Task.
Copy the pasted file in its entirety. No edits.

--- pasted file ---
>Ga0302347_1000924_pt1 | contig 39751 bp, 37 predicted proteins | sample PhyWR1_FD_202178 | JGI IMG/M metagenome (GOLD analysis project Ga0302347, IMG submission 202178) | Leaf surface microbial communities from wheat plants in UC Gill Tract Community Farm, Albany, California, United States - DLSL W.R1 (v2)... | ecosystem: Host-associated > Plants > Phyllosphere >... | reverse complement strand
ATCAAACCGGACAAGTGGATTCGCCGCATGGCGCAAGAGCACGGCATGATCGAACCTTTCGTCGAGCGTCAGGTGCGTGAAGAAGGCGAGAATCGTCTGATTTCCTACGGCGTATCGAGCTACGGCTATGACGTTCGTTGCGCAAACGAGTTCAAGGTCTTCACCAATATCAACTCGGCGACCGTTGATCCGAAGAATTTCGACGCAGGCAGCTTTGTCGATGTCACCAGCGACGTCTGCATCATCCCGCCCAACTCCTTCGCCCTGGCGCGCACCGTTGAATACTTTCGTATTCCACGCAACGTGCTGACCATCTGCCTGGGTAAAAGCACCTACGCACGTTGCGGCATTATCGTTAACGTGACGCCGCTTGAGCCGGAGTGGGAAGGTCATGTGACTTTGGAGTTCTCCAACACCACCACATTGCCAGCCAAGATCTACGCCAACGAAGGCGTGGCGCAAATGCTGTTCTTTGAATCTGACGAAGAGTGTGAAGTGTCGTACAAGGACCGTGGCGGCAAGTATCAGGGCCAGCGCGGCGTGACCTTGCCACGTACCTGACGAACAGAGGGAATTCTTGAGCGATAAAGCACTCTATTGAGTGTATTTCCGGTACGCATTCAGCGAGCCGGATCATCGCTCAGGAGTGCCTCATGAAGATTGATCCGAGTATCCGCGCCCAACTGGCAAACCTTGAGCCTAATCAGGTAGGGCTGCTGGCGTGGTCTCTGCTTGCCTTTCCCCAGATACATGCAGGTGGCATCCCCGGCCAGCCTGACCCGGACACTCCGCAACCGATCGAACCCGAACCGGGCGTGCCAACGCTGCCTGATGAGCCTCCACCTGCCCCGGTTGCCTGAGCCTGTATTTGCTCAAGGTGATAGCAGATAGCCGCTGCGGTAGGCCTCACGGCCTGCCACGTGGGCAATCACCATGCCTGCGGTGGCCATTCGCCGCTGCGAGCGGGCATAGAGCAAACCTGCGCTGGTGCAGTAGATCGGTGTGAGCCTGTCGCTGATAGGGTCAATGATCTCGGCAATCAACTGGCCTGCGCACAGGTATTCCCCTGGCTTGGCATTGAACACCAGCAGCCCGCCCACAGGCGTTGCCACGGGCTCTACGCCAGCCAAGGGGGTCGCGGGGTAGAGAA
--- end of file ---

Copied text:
>Ga0302347_1000924_pt1 | contig 39751 bp, 37 predicted proteins | sample PhyWR1_FD_202178 | JGI IMG/M metagenome (GOLD analysis project Ga0302347, IMG submission 202178) | Leaf surface microbial communities from wheat plants in UC Gill Tract Community Farm, Albany, California, United States - DLSL W.R1 (v2)... | ecosystem: Host-associated > Plants > Phyllosphere >... | reverse complement strand
ATCAAACCGGACAAGTGGATTCGCCGCATGGCGCAAGAGCACGGCATGATCGAACCTTTCGTCGAGCGTCAGGTGCGTGAAGAAGGCGAGAATCGTCTGATTTCCTACGGCGTATCGAGCTACGGCTATGACGTTCGTTGCGCAAACGAGTTCAAGGTCTTCACCAATATCAACTCGGCGACCGTTGATCCGAAGAATTTCGACGCAGGCAGCTTTGTCGATGTCACCAGCGACGTCTGCATCATCCCGCCCAACTCCTTCGCCCTGGCGCGCACCGTTGAATACTTTCGTATTCCACGCAACGTGCTGACCATCTGCCTGGGTAAAAGCACCTACGCACGTTGCGGCATTATCGTTAACGTGACGCCGCTTGAGCCGGAGTGGGAAGGTCATGTGACTTTGGAGTTCTCCAACACCACCACATTGCCAGCCAAGATCTACGCCAACGAAGGCGTGGCGCAAATGCTGTTCTTTGAATCTGACGAAGAGTGTGAAGTGTCGTACAAGGACCGTGGCGGCAAGTATCAGGGCCAGCGCGGCGTGACCTTGCCACGTACCTGACGAACAGAGGGAATTCTTGAGCGATAAAGCACTCTATTGAGTGTATTTCCGGTACGCATTCAGCGAGCCGGATCATCGCTCAGGAGTGCCTCATGAAGATTGATCCGAGTATCCGCGCCCAACTGGCAAACCTTGAGCCTAATCAGGTAGGGCTGCTGGCGTGGTCTCTGCTTGCCTTTCCCCAGATACATGCAGGTGGCATCCCCGGCCAGCCTGACCCGGACACTCCGCAACCGATCGAACCCGAACCGGGCGTGCCAACGCTGCCTGATGAGCCTCCACCTGCCCCGGTTGCCTGAGCCTGTATTTGCTCAAGGTGATAGCAGATAGCCGCTGCGGTAGGCCTCACGGCCTGCCACGTGGGCAATCACCATGCCTGCGGTGGCCATTCGCCGCTGCGAGCGGGCATAGAGCAAACCTGCGCTGGTGCAGTAGATCGGTGTGAGCCTGTCGCTGATAGGGTCAATGATCTCGGCAATCAACTGGCCTGCGCACAGGTATTCCCCTGGCTTGGCATTGAACACCAGCAGCCCGCCCACAGGCGTTGCCACGGGCTCTACGCCAGCCAAGGGGGTCGCGGGGTAGAGAA